Convening a global perspective on a global problem
“Do we have an international wildfire problem that needs an international solution?” This was the question posed to a group of diverse wildfire stakeholders from across the globe at a virtual International Wildfire Workshop, hosted by NFPA in July. This event was a continuation of a June, 2019, workshop with the goal of having discussions about collaborative funding efforts to fulfill global wildfire research needs and how this group can work with NFPA Applied Research and the Fire Protection Research Foundation to collectively identify project needs and funding sources for future work.
The virtual conversation was just the beginning of what promises to be a productive working group that will engage and support future collaboration on research around wildfire science, mitigation and outreach. Although, years ago, destructive wildfires were primarily localized to fire-prone landscapes, this is no longer the case. With the warming climate, communities in Sweden, Greenland, Siberia, among others, are experiencing wildfires where history has shown they were essentially non-existent in the past. Other places, like Northern Europe and Latin America are seeing an increase in wildfires and their impacts.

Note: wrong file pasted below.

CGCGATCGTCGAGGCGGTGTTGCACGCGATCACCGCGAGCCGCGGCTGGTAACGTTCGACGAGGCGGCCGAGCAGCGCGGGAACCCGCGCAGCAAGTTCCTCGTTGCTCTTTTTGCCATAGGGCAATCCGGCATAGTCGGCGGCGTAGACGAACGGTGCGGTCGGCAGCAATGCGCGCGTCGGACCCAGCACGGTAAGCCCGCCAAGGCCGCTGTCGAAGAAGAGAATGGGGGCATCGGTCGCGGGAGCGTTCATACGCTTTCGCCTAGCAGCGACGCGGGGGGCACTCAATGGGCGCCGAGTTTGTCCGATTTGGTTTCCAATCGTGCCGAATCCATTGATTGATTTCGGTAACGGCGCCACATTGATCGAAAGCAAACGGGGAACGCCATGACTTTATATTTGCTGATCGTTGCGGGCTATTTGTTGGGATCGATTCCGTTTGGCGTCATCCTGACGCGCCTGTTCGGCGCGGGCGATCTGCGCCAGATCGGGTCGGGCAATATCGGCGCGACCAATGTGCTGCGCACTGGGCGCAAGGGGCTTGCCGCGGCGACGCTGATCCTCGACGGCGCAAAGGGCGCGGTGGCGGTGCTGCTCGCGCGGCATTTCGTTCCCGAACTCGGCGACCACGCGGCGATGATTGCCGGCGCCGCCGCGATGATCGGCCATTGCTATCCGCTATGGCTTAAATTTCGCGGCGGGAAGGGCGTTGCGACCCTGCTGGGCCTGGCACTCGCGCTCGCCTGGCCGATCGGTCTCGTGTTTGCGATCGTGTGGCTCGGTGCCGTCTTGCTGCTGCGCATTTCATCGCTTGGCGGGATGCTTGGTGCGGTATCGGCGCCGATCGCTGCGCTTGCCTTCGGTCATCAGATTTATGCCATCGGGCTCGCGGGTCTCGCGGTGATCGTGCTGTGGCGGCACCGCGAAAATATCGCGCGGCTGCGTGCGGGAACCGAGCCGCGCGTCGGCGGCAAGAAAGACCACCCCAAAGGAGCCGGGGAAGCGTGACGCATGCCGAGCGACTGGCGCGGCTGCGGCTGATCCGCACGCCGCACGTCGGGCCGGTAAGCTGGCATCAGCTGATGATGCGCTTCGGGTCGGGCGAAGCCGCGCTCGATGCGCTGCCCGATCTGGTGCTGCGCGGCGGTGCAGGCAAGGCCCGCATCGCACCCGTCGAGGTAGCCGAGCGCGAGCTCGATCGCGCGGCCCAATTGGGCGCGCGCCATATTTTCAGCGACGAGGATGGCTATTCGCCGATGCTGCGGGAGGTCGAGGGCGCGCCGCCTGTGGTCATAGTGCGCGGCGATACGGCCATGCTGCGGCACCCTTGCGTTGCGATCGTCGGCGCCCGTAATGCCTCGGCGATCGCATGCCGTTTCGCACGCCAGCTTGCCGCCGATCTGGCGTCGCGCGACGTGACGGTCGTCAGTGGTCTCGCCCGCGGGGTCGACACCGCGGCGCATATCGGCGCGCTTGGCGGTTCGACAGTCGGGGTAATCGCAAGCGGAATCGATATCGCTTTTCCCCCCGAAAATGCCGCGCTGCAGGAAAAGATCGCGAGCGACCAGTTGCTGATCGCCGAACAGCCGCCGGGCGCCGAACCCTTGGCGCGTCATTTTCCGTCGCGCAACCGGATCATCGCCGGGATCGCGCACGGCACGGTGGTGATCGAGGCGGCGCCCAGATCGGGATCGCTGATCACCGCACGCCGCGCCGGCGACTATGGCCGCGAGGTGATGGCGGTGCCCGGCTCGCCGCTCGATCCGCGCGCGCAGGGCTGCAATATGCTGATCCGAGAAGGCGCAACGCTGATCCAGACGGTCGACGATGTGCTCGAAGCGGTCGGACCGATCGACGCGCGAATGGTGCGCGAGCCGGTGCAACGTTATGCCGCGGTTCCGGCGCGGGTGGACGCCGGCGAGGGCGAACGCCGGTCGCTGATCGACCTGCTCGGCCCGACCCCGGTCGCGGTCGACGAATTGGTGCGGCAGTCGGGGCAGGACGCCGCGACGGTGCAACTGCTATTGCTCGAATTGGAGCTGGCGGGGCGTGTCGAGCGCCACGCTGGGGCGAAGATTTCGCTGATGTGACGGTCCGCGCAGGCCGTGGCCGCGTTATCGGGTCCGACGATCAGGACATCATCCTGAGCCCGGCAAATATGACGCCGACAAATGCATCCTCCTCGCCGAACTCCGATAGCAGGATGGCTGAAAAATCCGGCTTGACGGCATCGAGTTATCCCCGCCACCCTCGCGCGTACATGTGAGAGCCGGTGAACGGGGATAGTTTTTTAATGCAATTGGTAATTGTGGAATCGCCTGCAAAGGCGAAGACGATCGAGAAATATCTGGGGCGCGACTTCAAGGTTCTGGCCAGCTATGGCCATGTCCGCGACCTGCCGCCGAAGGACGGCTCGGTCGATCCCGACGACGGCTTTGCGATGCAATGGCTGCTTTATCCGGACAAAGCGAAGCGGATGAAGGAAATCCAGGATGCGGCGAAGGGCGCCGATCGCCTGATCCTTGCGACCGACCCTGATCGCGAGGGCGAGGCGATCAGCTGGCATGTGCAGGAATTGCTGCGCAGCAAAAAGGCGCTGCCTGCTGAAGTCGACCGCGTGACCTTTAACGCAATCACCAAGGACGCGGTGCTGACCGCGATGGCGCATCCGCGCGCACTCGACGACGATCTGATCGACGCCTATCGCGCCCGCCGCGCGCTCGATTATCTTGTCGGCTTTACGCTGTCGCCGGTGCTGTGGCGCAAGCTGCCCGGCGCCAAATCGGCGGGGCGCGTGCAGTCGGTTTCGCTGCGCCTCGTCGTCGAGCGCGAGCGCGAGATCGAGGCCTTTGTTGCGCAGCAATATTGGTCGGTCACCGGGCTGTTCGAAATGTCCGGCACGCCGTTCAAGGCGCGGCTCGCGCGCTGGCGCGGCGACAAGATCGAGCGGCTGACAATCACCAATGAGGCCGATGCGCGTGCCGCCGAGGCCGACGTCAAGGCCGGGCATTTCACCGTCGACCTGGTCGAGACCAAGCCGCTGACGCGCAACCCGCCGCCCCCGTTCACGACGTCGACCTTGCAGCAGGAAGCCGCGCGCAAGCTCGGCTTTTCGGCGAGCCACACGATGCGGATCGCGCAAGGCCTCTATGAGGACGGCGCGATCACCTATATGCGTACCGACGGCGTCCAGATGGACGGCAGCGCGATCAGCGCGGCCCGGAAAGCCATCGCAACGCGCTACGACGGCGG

Destructive and unwanted fires in the landscape are no longer a localized issue, but a global one in need of an international solution. Too often we fail to look outside of our own community, state/province, or even country for solutions to our wildfire challenges. It's time that we not only learn from others around the world, but we work together to holistically address the vast array of research gaps for wildfire safety.
NFPA's virtual workshop gathered a diverse group of participants providing their wildfire insight from various organizations and agencies inChile, Lebanon, South Africa, Canada, Spain, the United Kingdom, and the Netherlands.
A few key themes emerged from these discussions as potential research gaps that could be pursued collectively as a group, including:
- Establishing the common principles of data collection for wildfire and developing a standard and simple means of collecting and analyzing dataabout fire risk, behavior, and impact;
- Exploring Fire Danger Rating Systems and its use for identifying present fire risk along with long term infrastructure planning;
- Expanding social research, particularly in developing/third world countries;
- Identifying the total cost of fire and social equity; and
- Developing a means of transferring research to practice in developing countries.
Wildfires are one of the greatest challenges of our time .Bringing great minds and organizations together with diverse perspectives to holistically confront the global wildfire challenge is an essential next step.
Photo Credit: Vaccarisses, Catalonia, Spain, 2018. Lucian Deaton, NFPA